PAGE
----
Stepping back from our routines of irrigating, checking stockwater and increased feeding, August has been a delightful month, cooler overall than average. It feels like an early fall. Our cows are bred to start calving next month, and more than ever we’re excited to get on with the next phase of this business, another beginning of a new cycle as we approach our rainy season, described by an early California historian as that time when it might rain.

Two years of drought has forced us to reduce our cowherd by 40%, leaving less cows to supplement with hay, less four-wheel drive excursions into our upper country with expensive alfalfa. As a result, we have reduced the average age of our cows, focusing on the maternal traits of our most recent genetics as the core of our herd. We’re excited to get started and see the calves.

As always, we head into calving blind, not knowing what circumstances the weather will create, and not even knowing whether our reduced calf crop will generate enough to cover our future expenses—a true gamble, daily investing ourselves and all we have for an unknown payday—not exactly what I was taught in business school!

But it’s what we do, it seems, year in and year out, trying to make ranch improvements as we go just to make life easier as we get older. We’re ready for the calves and ready for some October rain to put this drought behind us.



At the gate the dust is deep.
A feral hog at dawn returning
to his lair along the creek

atop a raccoon aiming
for the water trough, powder
soft between their toes

atop several head of cows
upon my own boot track
fading with yesterday’s breeze.

The time is now
to think about
the sign we leave.




The day unfolds in the black:

another circle of hay and water,
cows and bulls, a dusty track
on worn terrain now dreaming

on a cool, downcanyon draft
of bluster and damp—of drinking
dark clouds until the dust is mud.

Out of the shadows, the wild steps
lightly, all sharing the same dream
rising from the dry, dry earth.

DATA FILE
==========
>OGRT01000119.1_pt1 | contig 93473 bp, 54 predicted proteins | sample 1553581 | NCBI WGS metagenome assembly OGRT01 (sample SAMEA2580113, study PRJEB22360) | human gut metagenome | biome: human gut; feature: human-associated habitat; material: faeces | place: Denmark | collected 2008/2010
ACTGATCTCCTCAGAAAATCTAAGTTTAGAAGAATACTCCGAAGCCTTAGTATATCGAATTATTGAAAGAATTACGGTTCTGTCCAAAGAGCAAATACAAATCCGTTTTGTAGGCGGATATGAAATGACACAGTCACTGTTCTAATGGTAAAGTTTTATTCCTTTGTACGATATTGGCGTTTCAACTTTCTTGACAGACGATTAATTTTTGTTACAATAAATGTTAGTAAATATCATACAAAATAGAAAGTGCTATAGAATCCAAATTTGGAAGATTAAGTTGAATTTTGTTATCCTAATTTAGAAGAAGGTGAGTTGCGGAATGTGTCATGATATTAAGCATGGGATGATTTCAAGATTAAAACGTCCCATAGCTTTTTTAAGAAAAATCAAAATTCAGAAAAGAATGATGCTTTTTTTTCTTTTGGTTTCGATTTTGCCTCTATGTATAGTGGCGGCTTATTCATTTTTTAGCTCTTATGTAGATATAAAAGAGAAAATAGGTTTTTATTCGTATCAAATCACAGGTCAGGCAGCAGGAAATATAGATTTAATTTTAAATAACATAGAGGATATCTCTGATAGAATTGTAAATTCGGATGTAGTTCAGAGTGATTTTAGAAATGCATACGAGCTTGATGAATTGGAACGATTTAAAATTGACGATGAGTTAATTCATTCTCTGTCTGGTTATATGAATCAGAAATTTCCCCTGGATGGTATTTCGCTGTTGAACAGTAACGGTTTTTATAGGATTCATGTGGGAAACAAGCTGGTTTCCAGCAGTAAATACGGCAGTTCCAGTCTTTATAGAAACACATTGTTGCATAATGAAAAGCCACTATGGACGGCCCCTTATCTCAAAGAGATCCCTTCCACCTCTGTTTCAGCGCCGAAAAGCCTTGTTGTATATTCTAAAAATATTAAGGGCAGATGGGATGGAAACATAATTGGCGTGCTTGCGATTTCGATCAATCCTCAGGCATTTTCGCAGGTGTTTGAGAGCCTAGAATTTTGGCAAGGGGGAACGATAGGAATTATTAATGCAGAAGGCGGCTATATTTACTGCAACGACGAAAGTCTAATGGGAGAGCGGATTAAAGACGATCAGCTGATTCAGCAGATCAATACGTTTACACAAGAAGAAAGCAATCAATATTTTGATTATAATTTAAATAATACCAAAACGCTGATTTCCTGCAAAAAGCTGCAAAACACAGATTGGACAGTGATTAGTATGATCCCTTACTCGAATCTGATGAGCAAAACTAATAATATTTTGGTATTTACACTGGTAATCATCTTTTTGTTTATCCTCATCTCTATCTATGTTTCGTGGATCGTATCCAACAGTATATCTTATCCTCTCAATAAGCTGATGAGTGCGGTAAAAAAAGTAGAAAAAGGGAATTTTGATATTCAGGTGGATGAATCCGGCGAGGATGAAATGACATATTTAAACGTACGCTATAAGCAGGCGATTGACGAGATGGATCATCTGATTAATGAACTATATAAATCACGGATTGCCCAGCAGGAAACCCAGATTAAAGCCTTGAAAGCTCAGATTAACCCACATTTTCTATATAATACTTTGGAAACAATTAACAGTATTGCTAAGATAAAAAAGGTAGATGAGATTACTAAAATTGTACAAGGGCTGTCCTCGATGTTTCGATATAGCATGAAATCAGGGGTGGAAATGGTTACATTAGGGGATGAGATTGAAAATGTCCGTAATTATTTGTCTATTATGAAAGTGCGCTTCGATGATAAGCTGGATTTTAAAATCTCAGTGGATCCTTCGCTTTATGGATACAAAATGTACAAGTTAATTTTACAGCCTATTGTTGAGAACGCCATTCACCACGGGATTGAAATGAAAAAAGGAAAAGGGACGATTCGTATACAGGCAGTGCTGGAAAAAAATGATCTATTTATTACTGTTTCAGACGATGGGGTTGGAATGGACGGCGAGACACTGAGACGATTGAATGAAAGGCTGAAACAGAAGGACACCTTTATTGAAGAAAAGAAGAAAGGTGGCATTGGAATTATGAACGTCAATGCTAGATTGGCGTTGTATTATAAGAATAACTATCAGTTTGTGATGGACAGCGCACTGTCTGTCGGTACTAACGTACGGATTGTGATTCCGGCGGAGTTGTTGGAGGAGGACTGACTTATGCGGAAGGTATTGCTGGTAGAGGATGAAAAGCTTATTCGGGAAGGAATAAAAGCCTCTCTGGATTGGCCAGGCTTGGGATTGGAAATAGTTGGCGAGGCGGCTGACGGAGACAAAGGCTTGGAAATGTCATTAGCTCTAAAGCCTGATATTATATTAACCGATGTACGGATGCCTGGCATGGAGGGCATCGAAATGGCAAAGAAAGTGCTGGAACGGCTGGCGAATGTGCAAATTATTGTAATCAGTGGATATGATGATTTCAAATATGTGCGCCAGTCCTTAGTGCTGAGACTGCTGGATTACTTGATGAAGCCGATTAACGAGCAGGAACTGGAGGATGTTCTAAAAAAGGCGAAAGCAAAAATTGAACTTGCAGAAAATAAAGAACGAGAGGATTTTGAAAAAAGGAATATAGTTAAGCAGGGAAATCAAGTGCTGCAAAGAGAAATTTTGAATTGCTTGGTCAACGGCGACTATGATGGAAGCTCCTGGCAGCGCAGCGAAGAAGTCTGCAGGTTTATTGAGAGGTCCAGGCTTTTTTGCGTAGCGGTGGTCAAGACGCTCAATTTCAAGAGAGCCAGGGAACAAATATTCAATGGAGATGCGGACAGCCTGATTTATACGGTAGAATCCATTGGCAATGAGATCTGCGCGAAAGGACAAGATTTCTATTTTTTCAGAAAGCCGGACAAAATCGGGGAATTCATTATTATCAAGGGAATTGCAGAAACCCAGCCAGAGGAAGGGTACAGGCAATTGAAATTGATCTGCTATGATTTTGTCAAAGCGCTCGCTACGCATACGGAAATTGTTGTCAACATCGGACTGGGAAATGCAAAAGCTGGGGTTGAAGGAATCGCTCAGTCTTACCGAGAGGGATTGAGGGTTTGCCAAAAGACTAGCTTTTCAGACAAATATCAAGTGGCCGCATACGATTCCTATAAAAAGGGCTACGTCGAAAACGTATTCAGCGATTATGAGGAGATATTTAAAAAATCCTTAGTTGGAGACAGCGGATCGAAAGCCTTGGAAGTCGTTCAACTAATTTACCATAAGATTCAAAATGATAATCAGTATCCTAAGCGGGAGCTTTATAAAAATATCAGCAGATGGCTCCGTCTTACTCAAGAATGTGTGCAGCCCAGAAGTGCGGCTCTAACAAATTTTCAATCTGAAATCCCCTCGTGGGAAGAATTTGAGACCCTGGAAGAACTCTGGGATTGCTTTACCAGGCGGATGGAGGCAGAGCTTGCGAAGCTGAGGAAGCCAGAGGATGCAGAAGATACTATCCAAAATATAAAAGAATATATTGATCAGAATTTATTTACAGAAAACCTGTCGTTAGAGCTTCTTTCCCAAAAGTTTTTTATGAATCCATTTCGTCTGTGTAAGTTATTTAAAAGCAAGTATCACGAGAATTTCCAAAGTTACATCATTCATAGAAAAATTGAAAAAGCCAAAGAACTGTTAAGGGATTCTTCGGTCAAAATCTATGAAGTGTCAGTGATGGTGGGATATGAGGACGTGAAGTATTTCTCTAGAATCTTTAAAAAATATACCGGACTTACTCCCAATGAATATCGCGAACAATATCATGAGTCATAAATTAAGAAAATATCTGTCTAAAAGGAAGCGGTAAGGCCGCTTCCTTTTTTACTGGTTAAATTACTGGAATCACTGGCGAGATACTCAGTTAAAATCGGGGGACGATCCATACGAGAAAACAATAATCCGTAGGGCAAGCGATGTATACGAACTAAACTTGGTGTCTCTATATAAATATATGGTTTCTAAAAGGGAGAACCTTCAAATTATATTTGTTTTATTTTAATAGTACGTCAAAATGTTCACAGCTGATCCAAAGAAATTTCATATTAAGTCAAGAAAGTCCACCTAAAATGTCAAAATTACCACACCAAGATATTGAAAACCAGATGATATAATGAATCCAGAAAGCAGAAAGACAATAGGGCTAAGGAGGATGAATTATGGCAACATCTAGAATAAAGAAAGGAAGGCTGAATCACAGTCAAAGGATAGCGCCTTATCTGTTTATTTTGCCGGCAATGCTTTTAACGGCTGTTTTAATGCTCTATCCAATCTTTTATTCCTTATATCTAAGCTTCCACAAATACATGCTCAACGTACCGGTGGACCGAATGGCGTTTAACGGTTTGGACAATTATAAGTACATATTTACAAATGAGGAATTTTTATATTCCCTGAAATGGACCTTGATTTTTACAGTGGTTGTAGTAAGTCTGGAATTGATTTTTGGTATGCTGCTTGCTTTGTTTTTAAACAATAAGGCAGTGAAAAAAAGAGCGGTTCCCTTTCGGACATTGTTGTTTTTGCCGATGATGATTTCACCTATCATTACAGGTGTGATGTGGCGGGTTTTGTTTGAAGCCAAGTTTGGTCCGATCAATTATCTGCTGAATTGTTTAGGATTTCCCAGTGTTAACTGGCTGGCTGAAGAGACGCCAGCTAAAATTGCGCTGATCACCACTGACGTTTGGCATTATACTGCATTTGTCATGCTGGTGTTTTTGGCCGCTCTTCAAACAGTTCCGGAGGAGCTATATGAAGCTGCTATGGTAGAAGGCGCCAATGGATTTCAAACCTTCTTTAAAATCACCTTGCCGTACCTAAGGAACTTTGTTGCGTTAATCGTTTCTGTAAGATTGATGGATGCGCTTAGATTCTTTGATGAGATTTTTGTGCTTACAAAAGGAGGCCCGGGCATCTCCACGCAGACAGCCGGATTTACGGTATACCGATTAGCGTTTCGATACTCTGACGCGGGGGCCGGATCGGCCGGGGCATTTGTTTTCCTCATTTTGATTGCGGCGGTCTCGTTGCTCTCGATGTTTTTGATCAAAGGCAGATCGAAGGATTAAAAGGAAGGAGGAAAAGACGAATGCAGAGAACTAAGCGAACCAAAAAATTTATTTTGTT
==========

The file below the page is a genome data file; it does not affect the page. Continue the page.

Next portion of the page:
Eagle at the Windmill Spring


All tracks lead to water on a dry year like this one when good springs and stockwater may be miles apart. Checking the Windmill Spring yesterday, after feeding the cows on the Paregien Ranch, a young adult Golden Eagle I had seen a few weeks ago at the bottom water trough, was back for a bath.


The first time, it had been getting a drink while I spent fifteen minutes or so unplugging a pipe before I noticed it sitting on the edge of the old redwood trough in the oak trees about 150 feet below me. Yesterday, I could see its dark shape from the pickup when I arrived. Like the cattle, the wildlife becomes accustomed to the few humans they see, so I meandered closer snapping photos as I went.


I stopped at about 100 feet and it decided to continue its bath despite my presence.


After splashing and literally rolling in the water for several minutes, it was too wet to fly…



…and ran up the hill beating wings to dry its feathers.






Within petals frayed,
the seeds—small devices
enduring despite us.



WPC— “Frayed”


Purple Fairy Lantern, Purple Globelily, Calochortus amoenus

Purple Fairy Lantern, Purple Globelily, Calochortus amoenus


The pace in California has been urgent
since the Gold Rush dream of short-cuts
to the unending, ubiquitous rolls of buzzing

snare drums announcing another parade
down Easy Street that everyone in and out
of state still believes is far better than

pastoral quietude, the calm river spread
with its ripple-less glass reflection of
mountain peaks that hang upside-down

in timeless skies, we rush instead to wait
in lines going nowhere fast—our contagious
fever we cannot cure with more of the same.